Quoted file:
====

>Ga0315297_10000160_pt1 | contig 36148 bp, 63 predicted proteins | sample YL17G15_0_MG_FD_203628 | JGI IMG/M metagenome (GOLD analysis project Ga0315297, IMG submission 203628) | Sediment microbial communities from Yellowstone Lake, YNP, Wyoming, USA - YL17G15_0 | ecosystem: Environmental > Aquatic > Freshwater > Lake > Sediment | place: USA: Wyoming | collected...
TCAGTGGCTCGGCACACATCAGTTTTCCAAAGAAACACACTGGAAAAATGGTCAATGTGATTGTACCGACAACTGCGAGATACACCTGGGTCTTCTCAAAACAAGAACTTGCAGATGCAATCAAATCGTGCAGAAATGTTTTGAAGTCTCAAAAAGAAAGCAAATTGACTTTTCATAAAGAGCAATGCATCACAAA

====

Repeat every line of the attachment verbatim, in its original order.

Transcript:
>Ga0315297_10000160_pt1 | contig 36148 bp, 63 predicted proteins | sample YL17G15_0_MG_FD_203628 | JGI IMG/M metagenome (GOLD analysis project Ga0315297, IMG submission 203628) | Sediment microbial communities from Yellowstone Lake, YNP, Wyoming, USA - YL17G15_0 | ecosystem: Environmental > Aquatic > Freshwater > Lake > Sediment | place: USA: Wyoming | collected...
TCAGTGGCTCGGCACACATCAGTTTTCCAAAGAAACACACTGGAAAAATGGTCAATGTGATTGTACCGACAACTGCGAGATACACCTGGGTCTTCTCAAAACAAGAACTTGCAGATGCAATCAAATCGTGCAGAAATGTTTTGAAGTCTCAAAAAGAAAGCAAATTGACTTTTCATAAAGAGCAATGCATCACAAA